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Thread: Dory bottoms

  1. #1
    Join Date
    Jan 2000
    Location
    Cushing, Maine
    Posts
    3,145

    Default Dory bottoms

    In doing some repair work and refinishing for my decade or so old North Shore Dory, I've noticed that small gaps have developed between the outboard edges of the frames and the bottom. Boat is mostly overboard, six months of the year any, which means the it is gets pretty well swelled. And the dory bottom is confined by the planking so that other than the resiliency provided by caulked seams it makes sense that it would buckle some and pull away at the edges. The whole bottom is basically in compression as it works against the garboards. So the pulling away from the frames is expectable. It's not much, paper thickness maybe. It speaks to perhaps a looser fit, wider caulked seams in building. Good news is that I manage to keep things damp enough so that I haven't developed shrinkage gaps, and the compression damage to the wood has not shown up.

    I need to look at this when I am next poking around a museum collection but I am curious if any members with plank bottom dories have noticed this as well?

    PS: North Shore Dory is a 16 x 4 three plank Swampscott type, relatively straight in the first two planks, then the sheer strake going almost vertically. Wicked wide garboards. Copy of a boat in the Maine Maritime Museum collection. It was used as a recreational rowboat for years after being imported to Maine by a summer person, hence has floor boards. Like many of the dories of the era it has two tone seats, which i have emulated. Encourages people to sit in the center.
    Ben Fuller
    Ran Tan, Liten Kuhling, Tipsy, Tippy, Josef W., Merry Mouth, Imp, Macavity, Look Far, Flash and a quiver of other 'yaks.
    "Bound fast is boatless man."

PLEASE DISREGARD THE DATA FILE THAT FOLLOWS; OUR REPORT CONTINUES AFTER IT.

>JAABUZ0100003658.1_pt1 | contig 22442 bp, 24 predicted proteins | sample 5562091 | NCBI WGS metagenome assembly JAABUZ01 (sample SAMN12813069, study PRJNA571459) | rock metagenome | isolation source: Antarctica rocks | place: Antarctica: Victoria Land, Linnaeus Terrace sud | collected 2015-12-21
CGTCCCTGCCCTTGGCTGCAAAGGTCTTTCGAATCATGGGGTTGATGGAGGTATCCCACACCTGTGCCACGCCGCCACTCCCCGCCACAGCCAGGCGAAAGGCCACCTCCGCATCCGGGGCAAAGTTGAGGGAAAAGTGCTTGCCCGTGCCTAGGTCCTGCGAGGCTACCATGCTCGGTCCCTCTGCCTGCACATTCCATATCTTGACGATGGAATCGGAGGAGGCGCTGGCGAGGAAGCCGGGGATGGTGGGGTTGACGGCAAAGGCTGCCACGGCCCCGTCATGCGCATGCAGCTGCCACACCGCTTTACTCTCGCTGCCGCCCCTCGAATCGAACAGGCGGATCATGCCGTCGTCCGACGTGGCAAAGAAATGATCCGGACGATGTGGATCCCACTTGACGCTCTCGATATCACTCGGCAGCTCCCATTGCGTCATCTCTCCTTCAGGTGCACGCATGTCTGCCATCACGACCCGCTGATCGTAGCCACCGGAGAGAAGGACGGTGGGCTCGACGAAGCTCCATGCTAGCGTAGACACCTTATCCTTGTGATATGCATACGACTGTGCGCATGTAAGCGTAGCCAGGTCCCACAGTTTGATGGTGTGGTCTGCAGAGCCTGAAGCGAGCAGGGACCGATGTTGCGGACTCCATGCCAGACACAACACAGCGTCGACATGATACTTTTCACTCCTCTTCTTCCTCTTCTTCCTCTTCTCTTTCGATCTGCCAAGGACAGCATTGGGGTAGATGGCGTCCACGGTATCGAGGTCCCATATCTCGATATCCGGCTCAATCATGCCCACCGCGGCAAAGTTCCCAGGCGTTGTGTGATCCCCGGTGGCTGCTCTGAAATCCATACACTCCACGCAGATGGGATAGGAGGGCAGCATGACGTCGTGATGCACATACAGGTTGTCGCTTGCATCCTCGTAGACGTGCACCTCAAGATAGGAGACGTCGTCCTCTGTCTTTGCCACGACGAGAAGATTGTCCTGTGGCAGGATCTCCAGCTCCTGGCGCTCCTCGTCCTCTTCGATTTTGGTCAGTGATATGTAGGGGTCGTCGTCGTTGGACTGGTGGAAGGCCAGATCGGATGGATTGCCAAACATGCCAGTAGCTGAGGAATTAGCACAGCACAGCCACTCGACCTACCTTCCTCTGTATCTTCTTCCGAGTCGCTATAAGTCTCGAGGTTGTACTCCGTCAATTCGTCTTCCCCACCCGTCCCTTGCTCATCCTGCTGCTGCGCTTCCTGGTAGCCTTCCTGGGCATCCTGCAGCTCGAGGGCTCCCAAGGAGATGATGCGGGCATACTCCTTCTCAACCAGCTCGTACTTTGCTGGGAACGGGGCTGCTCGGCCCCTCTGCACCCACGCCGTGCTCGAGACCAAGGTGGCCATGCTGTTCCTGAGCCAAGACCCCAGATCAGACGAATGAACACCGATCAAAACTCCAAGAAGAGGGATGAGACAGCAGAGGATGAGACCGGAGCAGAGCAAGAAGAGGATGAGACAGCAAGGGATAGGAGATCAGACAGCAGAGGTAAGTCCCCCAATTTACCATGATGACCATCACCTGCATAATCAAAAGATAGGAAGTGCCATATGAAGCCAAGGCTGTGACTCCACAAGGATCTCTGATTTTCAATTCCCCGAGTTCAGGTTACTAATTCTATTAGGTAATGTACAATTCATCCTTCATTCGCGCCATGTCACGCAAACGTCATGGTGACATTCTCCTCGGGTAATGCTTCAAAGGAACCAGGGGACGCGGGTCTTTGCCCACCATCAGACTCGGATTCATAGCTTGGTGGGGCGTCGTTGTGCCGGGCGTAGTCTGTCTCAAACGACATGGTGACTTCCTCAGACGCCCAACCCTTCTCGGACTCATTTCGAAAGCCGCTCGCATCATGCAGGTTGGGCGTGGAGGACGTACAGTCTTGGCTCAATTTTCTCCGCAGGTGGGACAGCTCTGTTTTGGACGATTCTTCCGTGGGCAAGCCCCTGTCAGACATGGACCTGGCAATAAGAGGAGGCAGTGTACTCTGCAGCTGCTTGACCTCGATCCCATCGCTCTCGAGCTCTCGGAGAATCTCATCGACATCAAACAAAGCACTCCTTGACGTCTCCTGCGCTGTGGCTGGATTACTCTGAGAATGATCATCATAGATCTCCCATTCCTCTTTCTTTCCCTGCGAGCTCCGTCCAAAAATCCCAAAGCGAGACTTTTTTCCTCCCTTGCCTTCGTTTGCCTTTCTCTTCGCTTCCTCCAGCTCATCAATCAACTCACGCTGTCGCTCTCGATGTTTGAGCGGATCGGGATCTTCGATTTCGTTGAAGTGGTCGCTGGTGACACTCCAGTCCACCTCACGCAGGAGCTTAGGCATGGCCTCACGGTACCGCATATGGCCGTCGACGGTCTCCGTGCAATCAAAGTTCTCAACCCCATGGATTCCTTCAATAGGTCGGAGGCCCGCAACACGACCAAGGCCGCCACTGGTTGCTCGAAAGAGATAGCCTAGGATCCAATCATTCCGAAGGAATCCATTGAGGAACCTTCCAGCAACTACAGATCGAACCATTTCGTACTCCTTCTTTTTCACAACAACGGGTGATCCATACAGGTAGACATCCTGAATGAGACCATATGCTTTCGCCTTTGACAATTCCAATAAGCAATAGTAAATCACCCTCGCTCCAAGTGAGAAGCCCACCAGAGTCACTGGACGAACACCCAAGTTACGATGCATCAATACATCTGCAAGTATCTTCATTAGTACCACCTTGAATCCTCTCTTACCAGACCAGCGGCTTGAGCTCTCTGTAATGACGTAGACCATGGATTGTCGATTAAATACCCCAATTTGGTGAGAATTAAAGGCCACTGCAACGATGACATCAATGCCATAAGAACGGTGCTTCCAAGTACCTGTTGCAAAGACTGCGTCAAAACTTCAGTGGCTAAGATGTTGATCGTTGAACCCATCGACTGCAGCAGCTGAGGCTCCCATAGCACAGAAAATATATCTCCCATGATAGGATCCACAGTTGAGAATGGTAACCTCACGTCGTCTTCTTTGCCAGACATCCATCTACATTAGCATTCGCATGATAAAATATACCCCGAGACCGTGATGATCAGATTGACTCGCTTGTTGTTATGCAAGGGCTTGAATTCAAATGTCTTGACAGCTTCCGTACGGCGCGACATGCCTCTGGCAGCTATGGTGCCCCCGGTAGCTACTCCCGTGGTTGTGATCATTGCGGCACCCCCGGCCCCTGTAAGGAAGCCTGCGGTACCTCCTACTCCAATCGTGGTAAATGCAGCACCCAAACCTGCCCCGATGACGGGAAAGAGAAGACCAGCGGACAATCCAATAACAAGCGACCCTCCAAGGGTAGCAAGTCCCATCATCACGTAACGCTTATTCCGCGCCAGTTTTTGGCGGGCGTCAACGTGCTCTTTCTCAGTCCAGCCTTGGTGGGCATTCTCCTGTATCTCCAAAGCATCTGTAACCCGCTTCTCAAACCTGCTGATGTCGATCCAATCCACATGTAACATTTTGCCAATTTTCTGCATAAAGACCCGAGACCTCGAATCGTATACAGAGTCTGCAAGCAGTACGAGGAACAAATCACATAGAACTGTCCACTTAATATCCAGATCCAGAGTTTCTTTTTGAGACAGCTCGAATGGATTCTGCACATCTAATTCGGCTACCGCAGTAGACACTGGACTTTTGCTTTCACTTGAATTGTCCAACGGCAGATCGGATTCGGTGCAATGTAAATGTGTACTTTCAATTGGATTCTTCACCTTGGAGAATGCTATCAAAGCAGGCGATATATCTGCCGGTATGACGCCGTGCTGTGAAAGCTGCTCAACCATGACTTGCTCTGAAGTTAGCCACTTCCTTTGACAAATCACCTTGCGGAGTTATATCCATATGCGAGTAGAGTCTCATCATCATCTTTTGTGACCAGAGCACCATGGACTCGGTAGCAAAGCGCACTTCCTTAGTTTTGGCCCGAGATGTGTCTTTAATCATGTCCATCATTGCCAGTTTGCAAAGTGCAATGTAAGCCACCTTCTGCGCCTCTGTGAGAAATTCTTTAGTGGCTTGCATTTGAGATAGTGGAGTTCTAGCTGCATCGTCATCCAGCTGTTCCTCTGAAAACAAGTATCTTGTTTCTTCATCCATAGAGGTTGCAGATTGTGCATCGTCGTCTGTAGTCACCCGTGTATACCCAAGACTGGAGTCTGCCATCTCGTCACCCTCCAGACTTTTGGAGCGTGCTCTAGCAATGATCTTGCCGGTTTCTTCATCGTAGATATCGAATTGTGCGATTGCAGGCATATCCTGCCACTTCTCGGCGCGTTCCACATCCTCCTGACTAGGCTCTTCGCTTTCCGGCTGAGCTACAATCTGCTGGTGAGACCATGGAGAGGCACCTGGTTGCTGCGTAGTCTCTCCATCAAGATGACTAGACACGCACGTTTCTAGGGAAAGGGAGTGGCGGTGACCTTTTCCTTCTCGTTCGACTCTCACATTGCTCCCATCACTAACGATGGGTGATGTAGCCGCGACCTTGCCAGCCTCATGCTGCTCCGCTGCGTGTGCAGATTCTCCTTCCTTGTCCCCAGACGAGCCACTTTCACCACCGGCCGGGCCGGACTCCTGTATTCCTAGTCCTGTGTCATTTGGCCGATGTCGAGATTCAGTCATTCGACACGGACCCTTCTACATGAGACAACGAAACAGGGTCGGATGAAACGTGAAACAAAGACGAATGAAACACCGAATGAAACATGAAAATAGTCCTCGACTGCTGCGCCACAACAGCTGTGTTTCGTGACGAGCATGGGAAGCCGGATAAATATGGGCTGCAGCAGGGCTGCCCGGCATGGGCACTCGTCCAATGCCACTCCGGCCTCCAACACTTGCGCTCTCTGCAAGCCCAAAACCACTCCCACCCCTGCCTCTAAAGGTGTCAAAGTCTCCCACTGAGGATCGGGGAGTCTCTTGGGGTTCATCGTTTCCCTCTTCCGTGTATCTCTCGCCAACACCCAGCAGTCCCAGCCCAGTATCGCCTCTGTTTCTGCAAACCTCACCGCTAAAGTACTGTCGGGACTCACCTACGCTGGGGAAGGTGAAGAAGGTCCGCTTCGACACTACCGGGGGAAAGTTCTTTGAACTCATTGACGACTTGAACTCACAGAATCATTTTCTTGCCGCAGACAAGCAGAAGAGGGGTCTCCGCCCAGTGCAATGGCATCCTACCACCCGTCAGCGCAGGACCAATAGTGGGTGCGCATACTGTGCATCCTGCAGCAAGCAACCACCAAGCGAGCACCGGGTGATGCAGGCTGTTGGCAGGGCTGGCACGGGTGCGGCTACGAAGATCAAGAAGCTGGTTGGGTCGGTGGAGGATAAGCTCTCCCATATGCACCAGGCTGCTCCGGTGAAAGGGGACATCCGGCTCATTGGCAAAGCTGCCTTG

2. #2
    Join Date
    Dec 2003
    Location
    Sound Beach, NY
    Posts
    3,216

    Default Re: Dory bottoms

    I'll check next time I have the cover off, though my boat has been trailered for at least a decade.

  3. #3
    Join Date
    May 1999
    Location
    West Boothbay Harbor, Maine
    Posts
    22,960

    Default Re: Dory bottoms

    Ben- I saw this dory in Port Clyde. Have you ever seen it (I doubt it's a North Shore)?

    "... and the great shroud of the sea rolled on as it rolled five thousand years ago."

  4. #4
    Join Date
    Aug 2009
    Location
    New Hampshire
    Posts
    1,245

    Default Re: Dory bottoms

    Ben's North Shore Dory, TIPSY. Bigger picture here.




    That huge bottom strake threw me for a loop at the SRR when the two of Oughtred's John Dory's showed up, also exhibiting big garboards, which I found aesthetically pleasing- and interesting.

  5. #5
    Join Date
    Feb 2006
    Location
    Lenox, MA/Vineyard Haven, MA
    Posts
    755

    Default Re: Dory bottoms

    Just anecdotal, but I have a planked Swamspcott (Dion type) that doesn't have any of that movement, though it does have some slight curling of the bottom away from the outboard edges of the floor cleats. that is, either the cleat has moved up slightly at the ends or the floor has cupped downwards a little. It bugs me a little ...

    Then again, I had an Amesbury skiff that was terribly nail sick, had totally gone frame gussets at the chines (that I "replaced" with wooden cross spalls that sort of bridged the curve of the frame from top to floor, nailed right into the existing stuff. I was 15...) Anyway, I think dories built with real wood are pretty damn forgiving and tough, it held together fine with a 20HP Johnson on the back

  6. #6
    Join Date
    Aug 2005
    Location
    SF Bay Area- Richmond
    Posts
    15,186

    Default Re: Dory bottoms

    Both solid wood dories that I've had have all had the bottom planks pull away from the garboards when stored dry. The white pine seemed to suffer more from the effects of compression cycles than the doug fir, but both needed a flexible caulk to stay afloat long enough to take up -- even when presoaked for a day or two.
    "The enemies of reason have a certain blind look."
    Doctor Jacquin to Lieutenant D'Hubert, in Ridley Scott's first major film _The Duellists_.

  7. #7
    Join Date
    Jun 2003
    Location
    Central Coast, Ca
    Posts
    17,919

    Default Re: Dory bottoms

    Pretty normal, the same thing happens to strip built hulls. It can be pretty dramatic on a larger vessel, I recall a Joel White ketch 40+ feet, strip built and glassed, maybe 10 years old and tight as a drum but you could fit a pencil under all the frames at the turn of the bilge. It is impossible to restrain wood from expanding in a cross grain situation, something has to give.
    I could imagine a well fitted cross planked bottom expanding in the same manner perhaps increasing the sheer just a bit!

  8. #8
    Join Date
    Dec 2003
    Location
    Sound Beach, NY
    Posts
    3,216

    Default Re: Dory bottoms

    Canoeyawl, that's interesting, as my 49 year old strip planked ketch fits tightly to her frames. Maybe the plank species matters.
    Sorry for the thread drift.

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